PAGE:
Mt. Rushmore of Hip Hop Songs

Rolling Stone magazine recently listed their 100 Greatest Hip Hop Songs. I read through the entire list, and while it was a nostalgic trip down memory lane, I had some disagreements with their order. I grew up  listening to hip hop, so I fancy myself a rap connoisseur of sorts. In addition to the jacked up rankings, there were some classics that were completely left off the list. We’ll get to those in a bit, but first…


Public Enemy-Fight the Power (Rolling Stone rank: 7)

People don’t understand how influential Public Enemy was. Watch this video and marvel at how this song/video from 1989 is still relevant today.  (Also, see if you can find the decepticon symbol.)

Best Lyric: Cause I’m Black and I’m proud
I’m ready and hyped plus I’m amped
Most of my heroes don’t appear on no stamps

Grandmaster Flash and the Furious Five-The Message (Rolling Stone rank: 1)

This one came out in 1982, so I was too young to understand the full political message. However, I DID understand how rap could be about more than just partying and having a good time. Apparently, so did many others as this single song went on to influence Public Enemy, N.W.A and Rage Against the Machine.

Best Lyric: My son said, Daddy, I don’t wanna go to school
‘Cause the teacher’s a jerk, he must think I’m a fool
And all the kids smoke reefer, I think it’d be cheaper
If I just got a job, learned to be a street sweeper

Notorious B.I.G.-Juicy (Rolling Stone rank: 8)

No one in hip hop’s history could tell a cohesive story as well as B.I.G. Juicy is Biggie’s rag to riches tale about his life. You can tell that unlike many of his contemporaries, Biggie wasn’t just trying to impress. He was genuinely letting you into his world.

Best Lyric: We used to fuss when the landlord dissed us
No heat, wonder why Christmas missed us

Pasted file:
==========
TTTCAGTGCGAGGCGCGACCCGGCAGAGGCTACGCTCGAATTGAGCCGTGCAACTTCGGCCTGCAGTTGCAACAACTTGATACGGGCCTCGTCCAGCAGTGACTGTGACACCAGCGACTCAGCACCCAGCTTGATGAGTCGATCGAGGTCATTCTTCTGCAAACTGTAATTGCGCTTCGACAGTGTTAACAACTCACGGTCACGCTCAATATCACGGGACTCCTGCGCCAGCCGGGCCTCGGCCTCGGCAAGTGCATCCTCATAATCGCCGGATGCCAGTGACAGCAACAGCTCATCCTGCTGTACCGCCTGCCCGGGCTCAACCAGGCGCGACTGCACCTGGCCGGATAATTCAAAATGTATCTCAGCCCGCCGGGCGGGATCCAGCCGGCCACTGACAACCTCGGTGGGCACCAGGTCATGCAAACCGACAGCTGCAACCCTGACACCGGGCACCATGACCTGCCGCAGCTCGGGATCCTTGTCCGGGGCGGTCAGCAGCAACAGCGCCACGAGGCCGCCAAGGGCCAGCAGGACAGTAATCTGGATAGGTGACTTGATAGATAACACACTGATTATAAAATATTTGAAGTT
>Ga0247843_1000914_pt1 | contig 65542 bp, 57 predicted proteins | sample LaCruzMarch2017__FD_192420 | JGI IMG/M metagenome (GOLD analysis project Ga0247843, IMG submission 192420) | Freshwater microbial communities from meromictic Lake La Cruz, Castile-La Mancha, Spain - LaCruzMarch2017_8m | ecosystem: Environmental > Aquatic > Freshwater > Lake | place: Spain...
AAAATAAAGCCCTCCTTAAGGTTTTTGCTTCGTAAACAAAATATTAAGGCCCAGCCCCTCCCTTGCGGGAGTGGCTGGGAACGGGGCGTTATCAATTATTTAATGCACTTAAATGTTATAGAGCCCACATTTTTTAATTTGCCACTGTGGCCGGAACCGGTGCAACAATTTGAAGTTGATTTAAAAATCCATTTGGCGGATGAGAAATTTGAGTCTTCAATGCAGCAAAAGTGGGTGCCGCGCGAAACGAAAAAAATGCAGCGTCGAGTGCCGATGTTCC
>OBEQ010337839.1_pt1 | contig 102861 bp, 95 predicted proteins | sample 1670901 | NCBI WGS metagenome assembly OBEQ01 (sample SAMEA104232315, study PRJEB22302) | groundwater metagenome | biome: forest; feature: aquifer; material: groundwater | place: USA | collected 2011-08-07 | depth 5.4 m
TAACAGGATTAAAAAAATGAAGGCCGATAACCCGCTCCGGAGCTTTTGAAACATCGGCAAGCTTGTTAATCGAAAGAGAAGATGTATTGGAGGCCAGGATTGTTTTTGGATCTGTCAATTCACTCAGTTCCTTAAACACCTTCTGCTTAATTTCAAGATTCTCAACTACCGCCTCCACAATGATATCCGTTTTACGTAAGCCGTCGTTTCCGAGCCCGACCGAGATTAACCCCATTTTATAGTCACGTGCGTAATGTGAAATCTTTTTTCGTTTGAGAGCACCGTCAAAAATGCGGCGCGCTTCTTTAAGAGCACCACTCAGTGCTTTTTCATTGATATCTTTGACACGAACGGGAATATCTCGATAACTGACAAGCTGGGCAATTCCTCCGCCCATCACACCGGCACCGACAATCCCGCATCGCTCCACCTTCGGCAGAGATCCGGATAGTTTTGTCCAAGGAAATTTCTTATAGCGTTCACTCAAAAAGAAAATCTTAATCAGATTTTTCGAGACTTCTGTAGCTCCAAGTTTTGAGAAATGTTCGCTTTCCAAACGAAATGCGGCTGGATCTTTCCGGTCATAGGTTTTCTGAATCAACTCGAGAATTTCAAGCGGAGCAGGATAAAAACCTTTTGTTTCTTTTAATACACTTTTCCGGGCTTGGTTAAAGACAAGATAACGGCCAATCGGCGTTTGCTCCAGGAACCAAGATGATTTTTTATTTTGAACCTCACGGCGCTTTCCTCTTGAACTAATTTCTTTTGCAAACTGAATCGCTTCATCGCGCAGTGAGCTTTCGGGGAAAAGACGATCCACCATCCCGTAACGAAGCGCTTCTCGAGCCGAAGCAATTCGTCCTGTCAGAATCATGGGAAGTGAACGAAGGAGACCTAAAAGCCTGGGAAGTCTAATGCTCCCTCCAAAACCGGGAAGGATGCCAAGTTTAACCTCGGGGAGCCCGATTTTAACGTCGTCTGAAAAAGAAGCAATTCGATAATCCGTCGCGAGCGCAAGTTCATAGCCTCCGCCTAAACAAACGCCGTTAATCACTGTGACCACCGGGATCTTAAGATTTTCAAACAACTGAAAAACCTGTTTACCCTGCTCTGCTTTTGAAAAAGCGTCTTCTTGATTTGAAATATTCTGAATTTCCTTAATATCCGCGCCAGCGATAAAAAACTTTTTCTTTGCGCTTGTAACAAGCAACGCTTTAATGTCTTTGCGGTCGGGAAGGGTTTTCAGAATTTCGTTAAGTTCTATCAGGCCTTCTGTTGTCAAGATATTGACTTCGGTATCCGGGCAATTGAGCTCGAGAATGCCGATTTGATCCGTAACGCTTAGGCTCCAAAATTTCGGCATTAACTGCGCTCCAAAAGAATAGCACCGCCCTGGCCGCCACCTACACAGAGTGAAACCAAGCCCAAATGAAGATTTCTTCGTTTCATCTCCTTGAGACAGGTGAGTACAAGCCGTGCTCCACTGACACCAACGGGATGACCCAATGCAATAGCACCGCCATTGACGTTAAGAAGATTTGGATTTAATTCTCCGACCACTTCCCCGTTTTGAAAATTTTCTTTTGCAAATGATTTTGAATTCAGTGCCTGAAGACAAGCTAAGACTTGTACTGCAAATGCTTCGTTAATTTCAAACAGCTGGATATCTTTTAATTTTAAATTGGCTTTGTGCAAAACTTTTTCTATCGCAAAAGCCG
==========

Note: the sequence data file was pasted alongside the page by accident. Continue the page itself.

Birthdays was the worst days
Now we sip champagne when we thirst-ay

Dr. Dre Feat. Snoop Doggy Dogg- Nuthin’ but a ‘G’ Thang (Rolling Stone rank: 6)

I have to admit, there are other songs that I personally like more than this one. However, I can’t deny its influence on a whole generation of performers. We also need a representative from the “gangster rap” genre.  That’s not to say that this isn’t a worthy addition to the list. Dre’s slick production mixed with Snoop’s signature drawl created a hit that’s still played in clubs today.

Best Lyric: One, two, three and to the fo’
Snoop Doggy Dogg and Dr. Dre is at the do’
Ready to make an entrance so back on up
Cause you know we’re about to rip s#!% up

In lieu of honorable mentions, I’m going to use the remaining space to list some notable omissions from the Rolling Stone list.


Grab a school desk and get to jammin’ with the heel of your hand for the bass and your knuckles for the snare drum.

Digable Planets-Rebirth of Slick (Cool Like Dat)

Probably one of the most underrated hip hop songs of all time. Jazzy.

Boogie Down Productions-My Philosophy

I’m almost ready to declare the Rolling Stone list invalid just because it left this one off. KRS One-hip hop’s first teacher.


A hip hop mosh pit.

Poor Righteous Teachers-Rock Dis Funky Joint

This is just a personal favorite. Simplistic but effective.

Scarface-Never Seen a Man Cry

Scarface post Geto Boys. Haunting.

MC Lyte- Poor Georgie

I believe female’s were underrepresented. My favorite MC Lyte jam.


I could go on all night. Tell me, hip hop fans, what did Rolling Stone miss?







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